Legoland is located over near Windsor Castle, where the recent royal wedding had been held, and about 50 miles from us. Thankfully, due to jet lag, Monki was up early, which meant we were as well, and after a brief English breakfast at the hotel, we were off on the day’s adventure.
Again, traffic hit hard and there was a lot of stopping and starting. For about 45 minutes everything seemed fine in the backseat, but then, we had a repeat of the previous day’s events and a sick Monki made her return. We debated turning around and at one point I’d even pulled over (again, not an easy thing when you don’t know the system and are driving on the opposite side of the road) but in the end, decided to continue on. I dealt with British roundabouts and some very close calls on the very narrow streets but we arrived in one piece and found a place to park with little problem.
Unlike other theme parks I’ve been to, though, the parking lot had no indicator of where we were in order to find our car again at the end of the day. So as we were walking in, there was a lot of mentally marking the landscape. We were parked about a third of the way down the aisle that ended with the exit sign across from the wheelchair accessible dip in the sidewalk just before the pedestrian safety fence. See, now even you could find the car.
There was a brief security check and then, since we had pre-booked, we had eTickets and were able to pretty much head straight in. Monki was feeling better and we decided it must be some form of motion sickness but still didn’t want to put any pressure on her. No need to worry, she was out of the stroller and running around in no time.
The way Legoland Windsor is situated, the entrance plaza is on a hill with the bulk of the park below it. So while I drove the stroller the long way down the ramps and inclines, Monki was leading Rasa down the stairs. And visiting the multitude of Lego sculptures everywhere. It’s incredibly impressive to see the creative work which goes in to these things. And this was just on the walk down the hill! There was more to come.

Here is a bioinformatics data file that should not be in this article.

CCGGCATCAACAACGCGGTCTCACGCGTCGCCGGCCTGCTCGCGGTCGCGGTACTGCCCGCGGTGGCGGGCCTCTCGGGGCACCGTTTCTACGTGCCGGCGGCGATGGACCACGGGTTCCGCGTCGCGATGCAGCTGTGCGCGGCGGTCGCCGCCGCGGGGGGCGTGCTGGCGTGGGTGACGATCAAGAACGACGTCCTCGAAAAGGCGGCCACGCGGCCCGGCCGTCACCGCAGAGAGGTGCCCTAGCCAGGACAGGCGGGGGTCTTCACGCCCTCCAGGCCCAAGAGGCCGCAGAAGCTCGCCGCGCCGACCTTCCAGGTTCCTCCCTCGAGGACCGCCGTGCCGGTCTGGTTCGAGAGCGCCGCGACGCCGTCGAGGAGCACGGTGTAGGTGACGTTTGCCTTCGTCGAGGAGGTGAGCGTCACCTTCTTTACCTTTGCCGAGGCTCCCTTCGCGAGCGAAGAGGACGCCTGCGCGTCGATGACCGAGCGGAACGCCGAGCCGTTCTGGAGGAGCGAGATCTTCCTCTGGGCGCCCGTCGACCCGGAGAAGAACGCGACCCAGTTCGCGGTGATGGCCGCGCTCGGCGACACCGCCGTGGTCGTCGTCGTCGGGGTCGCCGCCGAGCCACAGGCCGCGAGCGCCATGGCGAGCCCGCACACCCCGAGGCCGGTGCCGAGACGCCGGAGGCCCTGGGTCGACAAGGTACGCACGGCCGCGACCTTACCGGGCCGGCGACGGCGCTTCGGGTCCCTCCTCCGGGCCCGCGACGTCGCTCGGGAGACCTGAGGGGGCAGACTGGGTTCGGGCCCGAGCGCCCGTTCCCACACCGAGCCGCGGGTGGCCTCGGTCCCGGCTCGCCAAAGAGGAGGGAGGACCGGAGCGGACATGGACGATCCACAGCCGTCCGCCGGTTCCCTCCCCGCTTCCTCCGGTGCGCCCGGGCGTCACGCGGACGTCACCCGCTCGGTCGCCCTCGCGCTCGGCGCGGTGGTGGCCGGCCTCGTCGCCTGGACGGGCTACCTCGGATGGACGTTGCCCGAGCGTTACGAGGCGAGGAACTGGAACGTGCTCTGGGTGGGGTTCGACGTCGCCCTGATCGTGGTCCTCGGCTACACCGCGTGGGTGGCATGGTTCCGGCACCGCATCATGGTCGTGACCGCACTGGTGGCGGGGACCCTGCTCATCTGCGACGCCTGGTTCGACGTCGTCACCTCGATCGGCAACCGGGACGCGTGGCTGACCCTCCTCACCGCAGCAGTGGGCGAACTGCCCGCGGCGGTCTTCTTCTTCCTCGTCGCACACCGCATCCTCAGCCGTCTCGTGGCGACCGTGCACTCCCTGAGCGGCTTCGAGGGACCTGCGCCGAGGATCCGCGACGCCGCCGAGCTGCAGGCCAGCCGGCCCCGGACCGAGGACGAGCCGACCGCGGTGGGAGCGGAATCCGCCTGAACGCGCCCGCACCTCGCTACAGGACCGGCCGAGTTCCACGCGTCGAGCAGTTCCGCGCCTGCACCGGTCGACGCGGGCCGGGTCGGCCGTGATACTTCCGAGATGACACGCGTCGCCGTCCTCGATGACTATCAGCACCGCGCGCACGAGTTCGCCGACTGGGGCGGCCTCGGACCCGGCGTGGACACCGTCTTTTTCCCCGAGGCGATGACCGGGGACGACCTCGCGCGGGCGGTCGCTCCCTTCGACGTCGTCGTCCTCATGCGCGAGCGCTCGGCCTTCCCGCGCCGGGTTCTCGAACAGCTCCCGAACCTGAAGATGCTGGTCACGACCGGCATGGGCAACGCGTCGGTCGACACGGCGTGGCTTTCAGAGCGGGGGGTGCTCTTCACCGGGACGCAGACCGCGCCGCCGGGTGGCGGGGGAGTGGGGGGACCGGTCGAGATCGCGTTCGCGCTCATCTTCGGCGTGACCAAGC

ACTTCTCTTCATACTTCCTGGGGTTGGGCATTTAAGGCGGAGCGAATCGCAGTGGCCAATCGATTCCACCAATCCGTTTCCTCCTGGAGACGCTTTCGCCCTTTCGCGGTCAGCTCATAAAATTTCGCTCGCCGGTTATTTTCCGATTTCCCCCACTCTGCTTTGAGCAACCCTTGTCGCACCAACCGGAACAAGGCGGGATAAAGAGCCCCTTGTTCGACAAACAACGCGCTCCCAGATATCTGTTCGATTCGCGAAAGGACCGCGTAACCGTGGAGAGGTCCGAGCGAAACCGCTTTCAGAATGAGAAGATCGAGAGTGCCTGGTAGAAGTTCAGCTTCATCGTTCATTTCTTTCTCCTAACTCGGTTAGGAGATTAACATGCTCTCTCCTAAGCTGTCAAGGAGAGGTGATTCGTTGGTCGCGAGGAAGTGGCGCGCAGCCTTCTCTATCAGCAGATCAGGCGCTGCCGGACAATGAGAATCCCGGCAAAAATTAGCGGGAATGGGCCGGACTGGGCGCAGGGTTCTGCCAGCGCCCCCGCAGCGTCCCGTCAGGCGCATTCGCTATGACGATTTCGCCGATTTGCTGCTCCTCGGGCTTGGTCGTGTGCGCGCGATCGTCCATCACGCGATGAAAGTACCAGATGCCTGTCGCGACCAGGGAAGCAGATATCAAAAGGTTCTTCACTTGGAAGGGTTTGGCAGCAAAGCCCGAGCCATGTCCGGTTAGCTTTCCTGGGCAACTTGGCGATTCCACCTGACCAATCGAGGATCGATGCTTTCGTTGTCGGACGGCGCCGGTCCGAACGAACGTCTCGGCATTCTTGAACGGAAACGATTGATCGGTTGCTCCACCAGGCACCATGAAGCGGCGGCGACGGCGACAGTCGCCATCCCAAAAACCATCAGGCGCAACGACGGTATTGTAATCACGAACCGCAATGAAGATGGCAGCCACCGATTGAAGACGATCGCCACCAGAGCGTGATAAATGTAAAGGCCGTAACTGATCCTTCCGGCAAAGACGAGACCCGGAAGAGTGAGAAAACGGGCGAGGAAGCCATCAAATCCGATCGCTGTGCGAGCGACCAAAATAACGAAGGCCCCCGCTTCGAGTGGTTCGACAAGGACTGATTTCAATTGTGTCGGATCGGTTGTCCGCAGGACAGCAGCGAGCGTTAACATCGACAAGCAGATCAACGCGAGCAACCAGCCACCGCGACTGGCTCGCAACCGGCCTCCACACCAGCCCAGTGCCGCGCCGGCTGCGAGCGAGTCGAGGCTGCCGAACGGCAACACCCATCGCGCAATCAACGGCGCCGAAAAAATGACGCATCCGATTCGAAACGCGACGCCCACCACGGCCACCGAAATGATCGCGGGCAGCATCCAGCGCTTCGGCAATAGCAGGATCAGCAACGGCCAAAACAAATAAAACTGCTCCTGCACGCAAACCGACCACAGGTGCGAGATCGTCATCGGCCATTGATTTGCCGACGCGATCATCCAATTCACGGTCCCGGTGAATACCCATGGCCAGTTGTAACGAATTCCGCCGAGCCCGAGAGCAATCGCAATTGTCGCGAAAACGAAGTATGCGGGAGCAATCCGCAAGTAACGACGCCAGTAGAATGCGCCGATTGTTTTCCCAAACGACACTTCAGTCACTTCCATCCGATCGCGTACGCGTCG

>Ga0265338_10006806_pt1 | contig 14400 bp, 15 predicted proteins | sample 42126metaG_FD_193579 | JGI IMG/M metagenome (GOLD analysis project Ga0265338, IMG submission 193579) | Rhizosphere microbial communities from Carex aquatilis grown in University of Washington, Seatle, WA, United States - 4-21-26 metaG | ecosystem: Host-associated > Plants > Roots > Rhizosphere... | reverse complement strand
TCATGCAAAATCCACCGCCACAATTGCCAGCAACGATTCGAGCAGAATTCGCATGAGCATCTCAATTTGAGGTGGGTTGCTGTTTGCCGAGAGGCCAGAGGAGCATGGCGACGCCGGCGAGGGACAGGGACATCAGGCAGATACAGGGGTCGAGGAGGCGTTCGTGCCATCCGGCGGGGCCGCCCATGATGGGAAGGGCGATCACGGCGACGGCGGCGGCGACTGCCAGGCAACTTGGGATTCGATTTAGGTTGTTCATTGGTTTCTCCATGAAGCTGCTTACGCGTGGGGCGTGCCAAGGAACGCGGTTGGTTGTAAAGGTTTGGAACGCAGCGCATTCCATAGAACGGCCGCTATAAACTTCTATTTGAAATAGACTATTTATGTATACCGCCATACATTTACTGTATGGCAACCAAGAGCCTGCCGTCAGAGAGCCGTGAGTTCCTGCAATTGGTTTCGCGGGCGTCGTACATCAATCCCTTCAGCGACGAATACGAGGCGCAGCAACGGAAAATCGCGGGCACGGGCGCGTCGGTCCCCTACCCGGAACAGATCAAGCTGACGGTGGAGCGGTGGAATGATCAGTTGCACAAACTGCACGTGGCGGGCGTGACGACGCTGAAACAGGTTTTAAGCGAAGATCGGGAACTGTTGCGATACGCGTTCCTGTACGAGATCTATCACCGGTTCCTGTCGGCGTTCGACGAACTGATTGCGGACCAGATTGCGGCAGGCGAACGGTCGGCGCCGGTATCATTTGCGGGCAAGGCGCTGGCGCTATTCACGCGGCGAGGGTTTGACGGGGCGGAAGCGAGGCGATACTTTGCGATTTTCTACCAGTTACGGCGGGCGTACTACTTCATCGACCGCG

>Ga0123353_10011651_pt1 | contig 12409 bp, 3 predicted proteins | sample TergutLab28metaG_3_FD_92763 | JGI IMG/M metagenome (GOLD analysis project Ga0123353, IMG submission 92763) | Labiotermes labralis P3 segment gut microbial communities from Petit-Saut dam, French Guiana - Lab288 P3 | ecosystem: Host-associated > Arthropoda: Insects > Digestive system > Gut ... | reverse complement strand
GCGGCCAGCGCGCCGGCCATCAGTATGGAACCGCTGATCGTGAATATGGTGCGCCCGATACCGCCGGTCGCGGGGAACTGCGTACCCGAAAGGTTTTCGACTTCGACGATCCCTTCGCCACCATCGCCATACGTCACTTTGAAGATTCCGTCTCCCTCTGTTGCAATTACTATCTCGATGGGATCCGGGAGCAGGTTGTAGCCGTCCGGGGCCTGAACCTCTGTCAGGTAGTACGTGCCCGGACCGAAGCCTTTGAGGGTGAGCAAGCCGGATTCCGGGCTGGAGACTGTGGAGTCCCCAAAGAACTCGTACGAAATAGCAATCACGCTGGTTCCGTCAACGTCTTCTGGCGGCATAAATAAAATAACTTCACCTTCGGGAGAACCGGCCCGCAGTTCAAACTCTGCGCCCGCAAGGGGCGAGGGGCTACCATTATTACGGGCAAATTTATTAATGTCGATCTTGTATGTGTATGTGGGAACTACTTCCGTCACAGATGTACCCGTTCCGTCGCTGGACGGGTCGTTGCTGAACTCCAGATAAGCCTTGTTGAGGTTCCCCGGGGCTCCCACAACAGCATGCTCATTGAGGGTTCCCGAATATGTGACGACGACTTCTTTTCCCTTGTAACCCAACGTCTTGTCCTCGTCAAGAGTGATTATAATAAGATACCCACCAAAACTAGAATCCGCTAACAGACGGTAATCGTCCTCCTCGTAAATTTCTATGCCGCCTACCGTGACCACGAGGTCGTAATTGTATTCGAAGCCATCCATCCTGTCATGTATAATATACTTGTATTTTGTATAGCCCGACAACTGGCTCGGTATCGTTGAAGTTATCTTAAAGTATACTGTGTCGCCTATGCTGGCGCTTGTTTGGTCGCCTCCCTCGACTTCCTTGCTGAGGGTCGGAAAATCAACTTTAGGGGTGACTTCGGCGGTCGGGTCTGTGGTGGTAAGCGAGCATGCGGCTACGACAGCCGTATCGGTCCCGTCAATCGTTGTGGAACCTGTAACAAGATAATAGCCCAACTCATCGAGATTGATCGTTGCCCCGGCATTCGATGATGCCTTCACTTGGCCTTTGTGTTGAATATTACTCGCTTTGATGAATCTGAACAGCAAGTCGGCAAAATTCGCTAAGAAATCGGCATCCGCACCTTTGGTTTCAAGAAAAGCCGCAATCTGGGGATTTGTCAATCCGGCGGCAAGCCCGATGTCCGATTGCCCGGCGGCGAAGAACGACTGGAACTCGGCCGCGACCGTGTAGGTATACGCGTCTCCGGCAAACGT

The big test was going to be how Monki reacted to the rides. When we did theme parks last summer, she was only a year old, so she spent far more time sleeping and enjoying the walk around characters. We had done a few rides here and there, but this was now a different little girl. She was autonomous and wanted to see and do things on her own. So at the bottom of the hill was the first ride, a slow moving people mover called “Sky Rider.” There was a short line, which was fine, and then, just before we got onto the ride itself, a measuring stick. Seems that even though this was a pretty harmless ride, since it was on a track 20+ feet above the ground, riders needed to be at least 90cm, even with an adult. Monki wasn’t sure what to think when they came at her with a metal pole “T”ed off at .9 and 1.3M (the height to ride alone). But she stood, uncertainly, as they measured her. Thankfully her hat put her over the top and they let us on the ride. She loved it! She squealed and smiled and giggled the entire 5 minutes or so of the ride. Rasa, who has an aversion to heights, didn’t like it quite as much, but she was stoic and bore it all with good cheer! After it was done, Monki wanted to go again. We explained we would later, but for now, there was more of the park to see.